Candida species are a common cause of invasive fungal infection in hospitalized patients, including children.1 Invasive candidiasis (IC) has been associated with excessive mortality and long-term sequelae in infants.2 Anidulafungin is an echinocandin antifungal drug licensed in adults for the treatment of candidemia and other forms of Candida infections.3
We conducted a prospective, open-label, noncomparative, multicenter, international study (NCT00761267) to evaluate the safety, efficacy and pharmacokinetics (PKs) of anidulafungin for the treatment of IC, including candidemia, in pediatric patients 1 month to <18 years of age. Data in patients 2 to <18 years of age from this study have been published previously.4 Here, we report data for anidulafungin in patients 1 month to <2 years of age, including the results of PK subanalyses of anidulafungin and polysorbate 80 (PS80)—a solubilizing agent for anidulafungin.
MATERIALS AND METHODS
The study design is presented in Figure 1. Patients with IC, 1 month to <18 years of age, were enrolled from June 2009 to February 2018. Full inclusion and exclusion criteria were published previously.4 The inclusion criteria were revised to permit the participation of patients at high risk for IC (without microbiologically confirmed IC) to facilitate enrollment of patients in the 1 month to <2 years of age group. Additionally, exclusion criteria were amended to allow the enrollment of patients who received prior systemic antifungal therapy and patients for whom removal of an infected catheter was undesirable.
The study was conducted in compliance with the Declaration of Helsinki and Good Clinical Practice Guidelines established by the International Council for Harmonization. Written consent from parents or legal guardians was obtained.
All patients received a 3 mg/kg loading dose of intravenous (IV) anidulafungin on day 1, followed by a maintenance dose of 1.5 mg/kg daily (both infused at ≤1.1 mg/min) administered for ≤35 days. An optional switch to oral fluconazole (6–12 mg/kg/d, maximum 800 mg/d) was allowed up to a maximum total treatment duration (anidulafungin plus oral fluconazole) of 49 days. This switch was permitted after a minimum of 10 days of anidulafungin in patients with microbiologically confirmed IC. Patients at high risk of IC (without microbiologically confirmed IC) could be switched to oral fluconazole after a minimum of 5 days.
The primary objective4 was to assess the safety and tolerability of anidulafungin in children with IC. Secondary objectives included global response at end of IV therapy (EOIVT), end of treatment, and at the week 2 and week 6 follow-up visits.4 We also assessed relapse and new infection rates, at the week 2 and week 6 follow-up visits, and all-cause mortality throughout the study. Additionally, we examined the PK of anidulafungin and PS80. The first 6 patients were included in a PK substudy with serial PK samples collected on days 1 and 2 and analyzed using noncompartmental methods to confirm the dosage regimen. Serial blood samples were collected at 6 time points on days 1 and 2: 2 minutes before the end of infusion on day 1 (receiving 3 mg/kg); and, on day 2 (receiving 1.5 mg/kg), just before the start of infusion, 2 minutes before the end of infusion, and 6, 12 and 24 hours after the start of infusion.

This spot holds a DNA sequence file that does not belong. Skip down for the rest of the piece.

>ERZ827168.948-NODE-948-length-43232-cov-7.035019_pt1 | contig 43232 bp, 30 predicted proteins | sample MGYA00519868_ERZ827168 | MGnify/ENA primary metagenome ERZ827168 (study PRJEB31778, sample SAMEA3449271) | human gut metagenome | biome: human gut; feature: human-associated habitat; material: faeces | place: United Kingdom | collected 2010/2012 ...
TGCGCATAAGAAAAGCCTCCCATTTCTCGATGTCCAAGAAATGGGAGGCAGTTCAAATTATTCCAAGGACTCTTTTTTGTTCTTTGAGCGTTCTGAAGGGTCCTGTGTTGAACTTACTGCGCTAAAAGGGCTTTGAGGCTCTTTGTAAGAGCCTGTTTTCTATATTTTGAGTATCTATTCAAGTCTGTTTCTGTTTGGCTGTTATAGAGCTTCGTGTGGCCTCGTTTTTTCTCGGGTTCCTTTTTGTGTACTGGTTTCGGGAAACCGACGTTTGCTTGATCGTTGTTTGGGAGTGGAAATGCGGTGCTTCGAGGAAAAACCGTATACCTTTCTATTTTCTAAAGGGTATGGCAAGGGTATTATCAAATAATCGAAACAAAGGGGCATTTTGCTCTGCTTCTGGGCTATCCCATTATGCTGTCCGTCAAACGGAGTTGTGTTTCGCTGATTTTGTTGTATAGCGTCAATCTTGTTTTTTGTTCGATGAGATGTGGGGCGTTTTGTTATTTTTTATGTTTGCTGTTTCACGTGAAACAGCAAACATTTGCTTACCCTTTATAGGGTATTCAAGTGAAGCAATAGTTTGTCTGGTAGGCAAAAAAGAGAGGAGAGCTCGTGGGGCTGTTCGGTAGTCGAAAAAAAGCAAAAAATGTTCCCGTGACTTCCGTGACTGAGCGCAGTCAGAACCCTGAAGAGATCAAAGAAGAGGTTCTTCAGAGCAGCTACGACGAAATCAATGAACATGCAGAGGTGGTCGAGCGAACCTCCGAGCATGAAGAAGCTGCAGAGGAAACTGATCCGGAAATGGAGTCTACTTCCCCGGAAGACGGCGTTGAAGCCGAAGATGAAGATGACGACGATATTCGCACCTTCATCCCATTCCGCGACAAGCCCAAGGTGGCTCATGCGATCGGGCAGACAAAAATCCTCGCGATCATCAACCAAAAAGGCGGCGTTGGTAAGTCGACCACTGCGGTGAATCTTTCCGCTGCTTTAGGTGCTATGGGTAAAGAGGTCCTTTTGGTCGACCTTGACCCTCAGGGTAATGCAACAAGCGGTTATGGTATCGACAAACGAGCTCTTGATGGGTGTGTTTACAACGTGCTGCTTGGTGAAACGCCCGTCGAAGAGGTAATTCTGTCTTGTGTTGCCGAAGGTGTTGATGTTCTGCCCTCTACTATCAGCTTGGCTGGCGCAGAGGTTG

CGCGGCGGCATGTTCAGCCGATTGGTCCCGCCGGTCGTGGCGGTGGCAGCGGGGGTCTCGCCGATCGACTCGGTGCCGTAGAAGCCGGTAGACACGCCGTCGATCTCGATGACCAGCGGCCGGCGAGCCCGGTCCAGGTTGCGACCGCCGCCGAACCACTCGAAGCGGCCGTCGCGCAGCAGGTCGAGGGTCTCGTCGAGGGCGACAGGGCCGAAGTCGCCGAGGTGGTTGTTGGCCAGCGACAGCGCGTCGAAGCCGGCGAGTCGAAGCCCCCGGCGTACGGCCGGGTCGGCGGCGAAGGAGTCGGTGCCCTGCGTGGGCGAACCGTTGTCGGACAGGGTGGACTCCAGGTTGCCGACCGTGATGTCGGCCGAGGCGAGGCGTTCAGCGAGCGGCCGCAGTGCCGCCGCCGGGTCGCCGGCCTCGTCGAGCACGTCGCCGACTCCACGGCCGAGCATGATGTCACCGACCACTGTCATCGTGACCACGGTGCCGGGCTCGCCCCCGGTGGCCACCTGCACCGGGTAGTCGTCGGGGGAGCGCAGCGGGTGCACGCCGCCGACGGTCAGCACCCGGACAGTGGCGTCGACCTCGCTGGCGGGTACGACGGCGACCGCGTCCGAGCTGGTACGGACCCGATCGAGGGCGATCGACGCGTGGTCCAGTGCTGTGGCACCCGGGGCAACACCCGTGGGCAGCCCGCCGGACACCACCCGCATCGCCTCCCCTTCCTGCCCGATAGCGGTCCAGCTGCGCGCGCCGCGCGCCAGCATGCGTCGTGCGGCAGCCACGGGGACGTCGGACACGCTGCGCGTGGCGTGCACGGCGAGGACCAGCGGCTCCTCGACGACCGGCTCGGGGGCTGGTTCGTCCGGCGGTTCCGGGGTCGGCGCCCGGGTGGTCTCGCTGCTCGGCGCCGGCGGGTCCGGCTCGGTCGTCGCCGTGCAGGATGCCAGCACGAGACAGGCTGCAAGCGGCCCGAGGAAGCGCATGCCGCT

Plasma samples were stored at −20°C or colder after collection and analyzed periodically at a centralized laboratory (PPD, Richmond, VA) using a validated high-performance liquid chromatography–tandem mass spectrometric method. The bioanalytical assay had a dynamic range of 50–20,000 ng/mL and a lower limit of quantification of 50 ng/mL for anidulafungin. The between-day assay accuracy, expressed as percent relative error for quality control (QC) concentrations, ranged from −10.6% to 4.17%. Assay precision, expressed as the between-day percent coefficients of variation (% CV) of the mean estimated concentrations of QC samples, was ≤8.68%.
Blood samples for PS80 measurements were collected from 8 patients following a request from the European Medicines Agency for exposure data of PS80 in infants. Blood samples were collected at 3–5 of the following time points: day 1 (0–2 hours postdose); day 3 (predose); day 5 (0–3 hours postdose); day 7 (6–12 hours delayed postdose); and day 9 (predose).